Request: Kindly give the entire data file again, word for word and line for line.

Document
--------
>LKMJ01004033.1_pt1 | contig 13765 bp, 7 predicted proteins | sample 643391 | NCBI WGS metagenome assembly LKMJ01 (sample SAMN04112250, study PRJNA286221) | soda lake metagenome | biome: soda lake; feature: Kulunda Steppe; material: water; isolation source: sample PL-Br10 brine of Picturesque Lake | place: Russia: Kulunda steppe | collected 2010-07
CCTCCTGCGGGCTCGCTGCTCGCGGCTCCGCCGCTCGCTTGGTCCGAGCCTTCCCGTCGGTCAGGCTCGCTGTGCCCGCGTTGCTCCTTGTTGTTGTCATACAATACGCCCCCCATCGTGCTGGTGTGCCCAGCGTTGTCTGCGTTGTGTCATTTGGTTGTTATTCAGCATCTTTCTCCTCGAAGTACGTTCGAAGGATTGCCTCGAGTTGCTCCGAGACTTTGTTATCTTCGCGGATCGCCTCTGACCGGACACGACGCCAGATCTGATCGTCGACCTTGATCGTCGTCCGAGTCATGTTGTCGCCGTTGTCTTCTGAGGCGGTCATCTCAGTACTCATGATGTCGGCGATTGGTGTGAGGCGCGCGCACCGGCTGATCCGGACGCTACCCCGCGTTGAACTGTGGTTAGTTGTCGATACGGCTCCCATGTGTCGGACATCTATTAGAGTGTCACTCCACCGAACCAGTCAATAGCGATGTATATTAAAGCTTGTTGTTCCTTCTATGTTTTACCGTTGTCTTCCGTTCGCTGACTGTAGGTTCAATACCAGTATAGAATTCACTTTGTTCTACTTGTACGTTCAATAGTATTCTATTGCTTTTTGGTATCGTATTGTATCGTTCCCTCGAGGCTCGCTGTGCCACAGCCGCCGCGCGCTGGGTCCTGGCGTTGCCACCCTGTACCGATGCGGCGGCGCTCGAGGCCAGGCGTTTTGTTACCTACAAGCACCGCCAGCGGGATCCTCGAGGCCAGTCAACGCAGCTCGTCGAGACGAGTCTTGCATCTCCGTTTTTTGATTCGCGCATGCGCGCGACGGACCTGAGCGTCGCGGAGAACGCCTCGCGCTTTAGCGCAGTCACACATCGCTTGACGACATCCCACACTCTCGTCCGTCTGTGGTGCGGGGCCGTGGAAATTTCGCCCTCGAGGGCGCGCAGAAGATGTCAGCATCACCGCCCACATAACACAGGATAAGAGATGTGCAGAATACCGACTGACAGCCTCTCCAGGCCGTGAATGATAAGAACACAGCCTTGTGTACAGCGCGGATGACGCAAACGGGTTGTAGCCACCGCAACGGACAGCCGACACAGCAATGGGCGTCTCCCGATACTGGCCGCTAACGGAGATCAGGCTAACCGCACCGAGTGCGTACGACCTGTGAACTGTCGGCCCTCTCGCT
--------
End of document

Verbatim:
>LKMJ01004033.1_pt1 | contig 13765 bp, 7 predicted proteins | sample 643391 | NCBI WGS metagenome assembly LKMJ01 (sample SAMN04112250, study PRJNA286221) | soda lake metagenome | biome: soda lake; feature: Kulunda Steppe; material: water; isolation source: sample PL-Br10 brine of Picturesque Lake | place: Russia: Kulunda steppe | collected 2010-07
CCTCCTGCGGGCTCGCTGCTCGCGGCTCCGCCGCTCGCTTGGTCCGAGCCTTCCCGTCGGTCAGGCTCGCTGTGCCCGCGTTGCTCCTTGTTGTTGTCATACAATACGCCCCCCATCGTGCTGGTGTGCCCAGCGTTGTCTGCGTTGTGTCATTTGGTTGTTATTCAGCATCTTTCTCCTCGAAGTACGTTCGAAGGATTGCCTCGAGTTGCTCCGAGACTTTGTTATCTTCGCGGATCGCCTCTGACCGGACACGACGCCAGATCTGATCGTCGACCTTGATCGTCGTCCGAGTCATGTTGTCGCCGTTGTCTTCTGAGGCGGTCATCTCAGTACTCATGATGTCGGCGATTGGTGTGAGGCGCGCGCACCGGCTGATCCGGACGCTACCCCGCGTTGAACTGTGGTTAGTTGTCGATACGGCTCCCATGTGTCGGACATCTATTAGAGTGTCACTCCACCGAACCAGTCAATAGCGATGTATATTAAAGCTTGTTGTTCCTTCTATGTTTTACCGTTGTCTTCCGTTCGCTGACTGTAGGTTCAATACCAGTATAGAATTCACTTTGTTCTACTTGTACGTTCAATAGTATTCTATTGCTTTTTGGTATCGTATTGTATCGTTCCCTCGAGGCTCGCTGTGCCACAGCCGCCGCGCGCTGGGTCCTGGCGTTGCCACCCTGTACCGATGCGGCGGCGCTCGAGGCCAGGCGTTTTGTTACCTACAAGCACCGCCAGCGGGATCCTCGAGGCCAGTCAACGCAGCTCGTCGAGACGAGTCTTGCATCTCCGTTTTTTGATTCGCGCATGCGCGCGACGGACCTGAGCGTCGCGGAGAACGCCTCGCGCTTTAGCGCAGTCACACATCGCTTGACGACATCCCACACTCTCGTCCGTCTGTGGTGCGGGGCCGTGGAAATTTCGCCCTCGAGGGCGCGCAGAAGATGTCAGCATCACCGCCCACATAACACAGGATAAGAGATGTGCAGAATACCGACTGACAGCCTCTCCAGGCCGTGAATGATAAGAACACAGCCTTGTGTACAGCGCGGATGACGCAAACGGGTTGTAGCCACCGCAACGGACAGCCGACACAGCAATGGGCGTCTCCCGATACTGGCCGCTAACGGAGATCAGGCTAACCGCACCGAGTGCGTACGACCTGTGAACTGTCGGCCCTCTCGCT